Exam periods, essay writing, presentations, tuition fees and student loans are only some aspects of university life that may cause students to experience stress or to develop mental health problems. This is why mental health services were established and made readily accessible within campus grounds. According to a survey carried out by the National Union of Students in 2015, eight out of ten students claim they had experienced mental health problems during the previous year. More than half of the students interviewed who experienced mental health problems did not seek, or did not know where to find, support. Three out of ten students also had suicidal thoughts. This sparks concern. Why did

Student Blogs: How I dealt with homesickness at university

For most of you, university will probably be your first experience of living away from home. While some people adapt to this new style of living with very few problems at all, others take a little longer to adjust. This is completely normal! And nothing to be ashamed of. Moving away from friends, family and home comforts is a big deal, and everyone copes with this transition in different ways. Homesickness hit me pretty hard during the first few weeks- months, even- of my time at university. But it did get better. Walking into my new flat on the first day was incredibly daunting. That mixture of nerves and excitement is overwhelming, but a completely expected reaction. I had already found al

Student blogs: Dealing with anxiety at university

It wasn’t until May 2017 that it finally clicked. I was attending a concert (The Vamps, I know…) in London with some friends. Our seats were up in the Gods, I literally thought I was going to need an oxygen mask, it was that high. We sat happily for a while and I was content and full of pasta. The support act came on and they seemed unbearably loud and the lights were blindingly bright; had concerts always been like this? I started to feel really nauseous to the point where I felt like I just needed to escape. I descended the vertical stairs and proceeded to have the worst panic attack of my life in the O2 Arena foyer. I’ve since been told to think ‘this will be over soon, they don’t last lo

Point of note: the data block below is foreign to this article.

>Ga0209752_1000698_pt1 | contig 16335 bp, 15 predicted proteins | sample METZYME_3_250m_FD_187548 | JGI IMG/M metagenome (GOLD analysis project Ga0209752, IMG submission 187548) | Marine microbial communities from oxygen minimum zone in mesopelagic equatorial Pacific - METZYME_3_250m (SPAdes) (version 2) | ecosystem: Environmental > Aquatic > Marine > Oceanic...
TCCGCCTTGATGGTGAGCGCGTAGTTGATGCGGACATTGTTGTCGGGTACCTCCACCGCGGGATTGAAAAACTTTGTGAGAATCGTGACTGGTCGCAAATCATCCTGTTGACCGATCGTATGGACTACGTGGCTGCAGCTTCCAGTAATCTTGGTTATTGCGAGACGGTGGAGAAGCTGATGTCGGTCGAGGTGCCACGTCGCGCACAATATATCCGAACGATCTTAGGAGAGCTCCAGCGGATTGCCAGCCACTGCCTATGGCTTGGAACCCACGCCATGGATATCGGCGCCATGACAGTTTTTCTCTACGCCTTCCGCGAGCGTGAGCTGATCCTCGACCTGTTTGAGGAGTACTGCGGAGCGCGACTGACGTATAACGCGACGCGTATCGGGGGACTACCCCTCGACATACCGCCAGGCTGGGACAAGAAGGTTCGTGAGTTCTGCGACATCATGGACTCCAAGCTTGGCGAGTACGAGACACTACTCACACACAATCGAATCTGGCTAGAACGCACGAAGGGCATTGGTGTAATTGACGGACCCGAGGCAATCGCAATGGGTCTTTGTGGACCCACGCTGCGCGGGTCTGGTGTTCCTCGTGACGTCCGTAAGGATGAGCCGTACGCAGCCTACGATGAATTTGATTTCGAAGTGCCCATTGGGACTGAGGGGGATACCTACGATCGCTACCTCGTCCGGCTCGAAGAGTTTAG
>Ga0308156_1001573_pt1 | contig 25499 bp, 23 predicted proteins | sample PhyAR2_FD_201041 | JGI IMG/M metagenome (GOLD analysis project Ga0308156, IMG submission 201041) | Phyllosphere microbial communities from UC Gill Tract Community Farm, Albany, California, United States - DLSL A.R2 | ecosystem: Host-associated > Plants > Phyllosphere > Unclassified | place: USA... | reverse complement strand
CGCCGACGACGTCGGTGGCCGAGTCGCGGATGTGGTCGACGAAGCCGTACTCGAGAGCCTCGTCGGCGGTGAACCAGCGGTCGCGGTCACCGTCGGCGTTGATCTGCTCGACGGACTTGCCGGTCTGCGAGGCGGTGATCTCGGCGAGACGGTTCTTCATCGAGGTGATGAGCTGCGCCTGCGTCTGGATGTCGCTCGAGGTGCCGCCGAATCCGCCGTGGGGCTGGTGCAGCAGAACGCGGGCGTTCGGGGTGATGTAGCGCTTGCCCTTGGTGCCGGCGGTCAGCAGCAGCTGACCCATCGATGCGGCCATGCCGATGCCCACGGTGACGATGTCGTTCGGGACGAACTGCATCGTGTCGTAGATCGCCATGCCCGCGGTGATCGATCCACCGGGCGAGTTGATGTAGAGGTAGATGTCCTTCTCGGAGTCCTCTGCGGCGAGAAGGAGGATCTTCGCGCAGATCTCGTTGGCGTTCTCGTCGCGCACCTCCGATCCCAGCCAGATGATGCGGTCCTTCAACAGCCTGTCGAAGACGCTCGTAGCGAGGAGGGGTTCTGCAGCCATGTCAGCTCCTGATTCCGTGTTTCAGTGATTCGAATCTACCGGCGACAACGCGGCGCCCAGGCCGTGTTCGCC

Student blogs: Juggling work and family life

I had a good will to write an extra blog entry before I leave for my annual trip to Prague but my honourable intentions were met with a nasty Norovirus that decimated the whole family in turns a week before my journey. It is a prime example of many challenges a mature student with children might have to face during their course. At this point, I should cleverly weave in the infamously famous quotation by Cyril Connolly about the pram in the hallway, but I am not going to. Firstly, he never had female authors, let alone mature students of the “fairer”sex, in mind; he actually meant that the breadwinner of the family (i.e. the man) would be distracted by having to provide for the offsprings, n

New framework for universities to help improve student mental health

Universities UK has published a new framework to help improve the mental health and wellbeing of university students. The step change​ framework​ ­– part of Universities UK's programme of work to help improve the mental health and wellbeing of students and staff in higher education – is aimed at supporting university leaders to help embed good mental health across all university activities. With reported increases in the general number of young people suffering with mental ill-health, universities have seen increases in demand for student mental health support services. The framework recommends universities work closely with the NHS to consider how mental health care services should be commi